We began 2016 with policy makers and sovereign nations making moves that have proven to be destabilizing and counterproductive. In oil, the tension between Saudi Arabia and Iran are driving prices down which benefits neither country and forces further destabilization in the region. In 2015, the only countries that increased exports were Ireland and Vietnam. China, once a huge exporting nation moved to increase domestic demand and created two bubbles in their economy, first the real estate market and then the stock market. As we enter 2016, it seems the Chinese are reverting back to their exporting playbook and are devaluing their currency to stimulate economic growth. The devaluation creates pressure in the Chinese capital markets to deleverage as capital seeks out assets not being devalued by currency devaluation.

As we wrote in our End of the Year email,

We continue to be concerned about divergent central banks and the underestimate by the markets and Fed on how constrictive a 25bp tightening is when rates have been at 0% for over seven years. The People’s Bank of China, the Bank of Japan and the European Central Bank need to be more authoritative with the markets as the Fed begins to tighten, otherwise the central banks run the risk of losing control. The central banks are challenged by the deleveraging caused by higher rates and need to keep the markets from selling assets to further accelerate the deleveraging….Since the central banks are divergent, the best opportunity for asset growth is in Europe as the ECB will continue quantitative easing until the sovereign countries reduce debt and stimulate their economies. Both the US and China and possibly Japan run the risk of deleveraging.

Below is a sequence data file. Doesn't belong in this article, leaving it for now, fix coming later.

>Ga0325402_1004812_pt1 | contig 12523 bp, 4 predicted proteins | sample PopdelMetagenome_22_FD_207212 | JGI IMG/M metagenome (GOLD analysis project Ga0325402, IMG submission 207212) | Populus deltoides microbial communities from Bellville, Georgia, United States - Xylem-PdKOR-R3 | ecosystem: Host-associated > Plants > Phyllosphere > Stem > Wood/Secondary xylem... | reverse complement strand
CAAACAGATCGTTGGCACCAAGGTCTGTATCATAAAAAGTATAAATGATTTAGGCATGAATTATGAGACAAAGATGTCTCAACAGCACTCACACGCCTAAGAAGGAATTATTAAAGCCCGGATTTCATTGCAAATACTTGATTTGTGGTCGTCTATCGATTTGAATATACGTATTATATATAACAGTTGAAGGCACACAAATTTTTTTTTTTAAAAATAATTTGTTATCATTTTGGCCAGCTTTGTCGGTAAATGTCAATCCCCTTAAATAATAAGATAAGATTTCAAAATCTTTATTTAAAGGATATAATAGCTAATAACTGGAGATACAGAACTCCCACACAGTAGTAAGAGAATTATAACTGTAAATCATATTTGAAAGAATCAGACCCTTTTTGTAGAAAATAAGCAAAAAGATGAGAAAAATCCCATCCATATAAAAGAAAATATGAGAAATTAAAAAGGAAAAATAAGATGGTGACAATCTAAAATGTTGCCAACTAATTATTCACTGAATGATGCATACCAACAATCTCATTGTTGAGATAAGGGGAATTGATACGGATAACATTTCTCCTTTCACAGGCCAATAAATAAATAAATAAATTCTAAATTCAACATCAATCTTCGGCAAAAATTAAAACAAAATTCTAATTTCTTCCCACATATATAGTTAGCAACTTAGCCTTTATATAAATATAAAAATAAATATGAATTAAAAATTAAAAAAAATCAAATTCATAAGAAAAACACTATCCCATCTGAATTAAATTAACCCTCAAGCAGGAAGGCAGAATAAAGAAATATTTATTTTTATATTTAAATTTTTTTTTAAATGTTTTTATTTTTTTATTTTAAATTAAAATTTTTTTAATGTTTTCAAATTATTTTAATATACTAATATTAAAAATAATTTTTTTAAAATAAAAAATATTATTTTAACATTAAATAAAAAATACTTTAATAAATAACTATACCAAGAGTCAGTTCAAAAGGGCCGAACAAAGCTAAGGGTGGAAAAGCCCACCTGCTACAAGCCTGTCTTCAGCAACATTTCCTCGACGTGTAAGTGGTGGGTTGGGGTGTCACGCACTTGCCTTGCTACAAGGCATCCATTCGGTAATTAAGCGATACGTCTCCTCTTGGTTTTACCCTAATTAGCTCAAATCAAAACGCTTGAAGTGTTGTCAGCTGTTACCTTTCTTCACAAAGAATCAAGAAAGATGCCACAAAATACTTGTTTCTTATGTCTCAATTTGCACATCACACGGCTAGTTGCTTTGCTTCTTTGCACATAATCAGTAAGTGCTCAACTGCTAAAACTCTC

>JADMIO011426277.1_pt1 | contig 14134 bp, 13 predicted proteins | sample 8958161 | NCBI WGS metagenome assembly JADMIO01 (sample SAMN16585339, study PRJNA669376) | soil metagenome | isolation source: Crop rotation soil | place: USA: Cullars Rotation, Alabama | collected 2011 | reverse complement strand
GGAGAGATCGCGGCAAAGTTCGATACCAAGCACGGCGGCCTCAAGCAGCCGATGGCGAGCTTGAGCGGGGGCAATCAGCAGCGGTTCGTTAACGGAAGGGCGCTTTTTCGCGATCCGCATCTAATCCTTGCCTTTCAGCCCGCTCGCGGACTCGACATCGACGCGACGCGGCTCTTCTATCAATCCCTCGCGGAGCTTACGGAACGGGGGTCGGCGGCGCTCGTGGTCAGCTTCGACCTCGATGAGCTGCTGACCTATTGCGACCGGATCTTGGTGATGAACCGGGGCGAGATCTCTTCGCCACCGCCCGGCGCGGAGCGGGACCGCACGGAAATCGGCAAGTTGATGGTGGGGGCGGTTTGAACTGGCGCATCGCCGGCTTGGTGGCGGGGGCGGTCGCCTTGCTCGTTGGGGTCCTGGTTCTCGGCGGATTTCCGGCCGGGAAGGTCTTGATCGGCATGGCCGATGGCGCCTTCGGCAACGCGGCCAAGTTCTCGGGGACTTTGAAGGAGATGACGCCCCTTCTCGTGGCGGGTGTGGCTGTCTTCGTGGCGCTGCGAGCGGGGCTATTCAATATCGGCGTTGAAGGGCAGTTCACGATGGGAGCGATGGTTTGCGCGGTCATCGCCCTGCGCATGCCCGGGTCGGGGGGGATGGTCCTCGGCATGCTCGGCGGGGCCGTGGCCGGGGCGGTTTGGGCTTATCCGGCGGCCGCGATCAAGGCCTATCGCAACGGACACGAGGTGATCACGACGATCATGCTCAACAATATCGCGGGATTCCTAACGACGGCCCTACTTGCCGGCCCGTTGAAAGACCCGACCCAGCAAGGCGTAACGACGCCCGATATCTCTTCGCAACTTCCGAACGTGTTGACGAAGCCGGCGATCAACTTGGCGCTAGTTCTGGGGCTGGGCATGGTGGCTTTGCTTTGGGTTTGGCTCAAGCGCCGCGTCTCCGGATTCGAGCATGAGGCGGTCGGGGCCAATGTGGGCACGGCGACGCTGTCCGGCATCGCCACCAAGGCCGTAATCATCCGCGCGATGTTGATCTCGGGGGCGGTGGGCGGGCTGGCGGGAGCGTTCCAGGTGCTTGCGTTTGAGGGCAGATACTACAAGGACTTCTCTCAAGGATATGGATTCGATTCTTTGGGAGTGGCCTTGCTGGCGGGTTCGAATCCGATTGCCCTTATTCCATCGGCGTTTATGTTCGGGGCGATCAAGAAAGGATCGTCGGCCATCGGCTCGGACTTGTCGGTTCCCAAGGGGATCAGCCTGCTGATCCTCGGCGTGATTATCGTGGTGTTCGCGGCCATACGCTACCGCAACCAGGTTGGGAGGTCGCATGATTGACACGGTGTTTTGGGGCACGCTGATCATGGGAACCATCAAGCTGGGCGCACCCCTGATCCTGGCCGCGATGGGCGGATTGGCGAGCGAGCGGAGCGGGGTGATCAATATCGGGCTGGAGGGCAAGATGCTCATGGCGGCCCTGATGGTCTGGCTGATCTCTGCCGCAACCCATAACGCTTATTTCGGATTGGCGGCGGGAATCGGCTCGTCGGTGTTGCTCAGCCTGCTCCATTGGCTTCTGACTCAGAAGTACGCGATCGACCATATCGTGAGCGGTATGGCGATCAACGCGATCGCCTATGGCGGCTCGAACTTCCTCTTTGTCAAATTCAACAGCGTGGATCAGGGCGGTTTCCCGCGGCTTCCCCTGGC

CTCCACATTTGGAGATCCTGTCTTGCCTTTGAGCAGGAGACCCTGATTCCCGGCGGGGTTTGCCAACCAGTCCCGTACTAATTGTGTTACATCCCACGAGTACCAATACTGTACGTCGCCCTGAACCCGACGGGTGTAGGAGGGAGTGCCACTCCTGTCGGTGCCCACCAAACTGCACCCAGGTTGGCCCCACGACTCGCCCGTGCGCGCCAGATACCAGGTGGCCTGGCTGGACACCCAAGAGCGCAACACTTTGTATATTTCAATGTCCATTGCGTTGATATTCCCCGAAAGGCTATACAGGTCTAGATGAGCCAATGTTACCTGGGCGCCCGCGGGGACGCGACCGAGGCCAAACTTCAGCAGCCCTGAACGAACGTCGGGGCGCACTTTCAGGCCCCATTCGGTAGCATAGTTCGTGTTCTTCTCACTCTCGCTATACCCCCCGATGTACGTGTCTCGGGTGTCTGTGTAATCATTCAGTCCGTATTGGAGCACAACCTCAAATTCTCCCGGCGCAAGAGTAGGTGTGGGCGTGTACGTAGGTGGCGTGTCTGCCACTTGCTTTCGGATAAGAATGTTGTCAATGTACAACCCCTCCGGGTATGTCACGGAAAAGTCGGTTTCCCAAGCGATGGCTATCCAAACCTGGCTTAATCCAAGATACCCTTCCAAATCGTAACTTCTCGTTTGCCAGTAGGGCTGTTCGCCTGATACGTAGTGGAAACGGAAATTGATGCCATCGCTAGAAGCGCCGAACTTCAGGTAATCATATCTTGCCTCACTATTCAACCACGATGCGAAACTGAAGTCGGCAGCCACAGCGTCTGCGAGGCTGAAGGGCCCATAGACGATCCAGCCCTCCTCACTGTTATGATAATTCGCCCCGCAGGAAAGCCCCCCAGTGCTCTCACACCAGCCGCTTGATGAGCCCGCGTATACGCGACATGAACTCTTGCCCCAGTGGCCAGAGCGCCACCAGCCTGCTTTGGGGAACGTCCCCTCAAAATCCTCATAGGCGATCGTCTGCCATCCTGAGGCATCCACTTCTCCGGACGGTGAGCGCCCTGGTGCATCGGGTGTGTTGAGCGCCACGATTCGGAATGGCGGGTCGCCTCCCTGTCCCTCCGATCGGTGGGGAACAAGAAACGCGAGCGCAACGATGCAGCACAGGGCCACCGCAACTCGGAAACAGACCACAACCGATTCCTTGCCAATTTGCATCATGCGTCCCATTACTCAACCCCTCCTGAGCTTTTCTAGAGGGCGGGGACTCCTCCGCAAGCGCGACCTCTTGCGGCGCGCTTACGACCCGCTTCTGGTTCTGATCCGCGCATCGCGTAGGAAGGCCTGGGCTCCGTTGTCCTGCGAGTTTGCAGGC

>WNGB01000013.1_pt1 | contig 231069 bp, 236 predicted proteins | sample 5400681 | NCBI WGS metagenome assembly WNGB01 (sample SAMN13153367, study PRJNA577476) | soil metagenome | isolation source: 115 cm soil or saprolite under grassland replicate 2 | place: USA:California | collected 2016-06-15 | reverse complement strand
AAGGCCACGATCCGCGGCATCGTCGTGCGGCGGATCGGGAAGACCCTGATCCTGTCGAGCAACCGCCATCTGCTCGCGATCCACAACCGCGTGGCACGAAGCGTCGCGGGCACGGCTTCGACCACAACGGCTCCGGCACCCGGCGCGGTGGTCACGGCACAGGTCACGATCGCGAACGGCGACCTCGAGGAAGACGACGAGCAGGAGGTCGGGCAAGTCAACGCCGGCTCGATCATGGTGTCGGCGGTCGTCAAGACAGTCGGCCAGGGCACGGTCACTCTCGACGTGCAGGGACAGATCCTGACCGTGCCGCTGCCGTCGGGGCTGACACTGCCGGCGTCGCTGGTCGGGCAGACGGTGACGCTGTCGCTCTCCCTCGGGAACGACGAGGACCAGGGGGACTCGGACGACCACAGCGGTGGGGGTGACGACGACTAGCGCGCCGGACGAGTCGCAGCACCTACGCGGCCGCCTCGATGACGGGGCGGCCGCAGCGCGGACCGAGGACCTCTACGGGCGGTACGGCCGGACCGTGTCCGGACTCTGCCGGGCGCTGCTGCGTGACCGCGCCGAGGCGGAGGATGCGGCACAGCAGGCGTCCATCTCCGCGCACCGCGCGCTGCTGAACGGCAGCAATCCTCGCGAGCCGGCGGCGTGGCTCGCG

Moving forward into 2016, our trades will only risk 2% of Net Asset Value (“NAV”) as compared to 5% in 2015 to reduce volatility. Wednesday, January 6th we bought German Dax futures at an equivalent index price of 10,120. This is our only position and we are 25% invested.

In 2012 modeled performance (7 ˝ mo.) net of all fees was +12.46% with a 10% Hurdle rate
In 2013, modeled performance net of all fees was +19.73% with a 10% Hurdle rate
In 2014, modeled performance net of all fees was +56.42% with a 10% Hurdle rate
In 2015, modeled performance net of all fees is 72.02% with an 8% Hurdle rate
In 2016, modeled performance net of all fees is -1.04% with a Graduated 10% Hurdle Rate


The Unicorn Macro Fund, LP (“Fund”) operates under the SEC rules of 506(c) of Regulation D. This rule allows general solicitation as long as all purchasers of the Fund are accredited investors and the Fund takes reasonable steps to verify that purchasers are accredited investors. The 506(c) rule benefits funds that perform better than their peers, because for the first time, Regulation D funds can post their results publicly.

The Fund trades both long and short positions in a variety of global markets and its performance is not correlated to any one market. Performance of the model of the Fund is measured by Net Asset Value (NAV) which is net of all fees, is unaudited, and may include the use of estimates. Individual results will vary based on the timing of an investment and past performance is no guarantee of future results and there is a possibility of loss.

The modeled results are based only on capital appreciation from macro style trades. The results do not include dividend reinvestment or any other form of cash flow and are taxed as ordinary income. All trades have a risk/reward objective of at least 3 to 1 and each full position risks no more than 2% of assets. There will be times when market conditions may alter these objectives. Since the inception of the model our trading of the methodology has become more precise.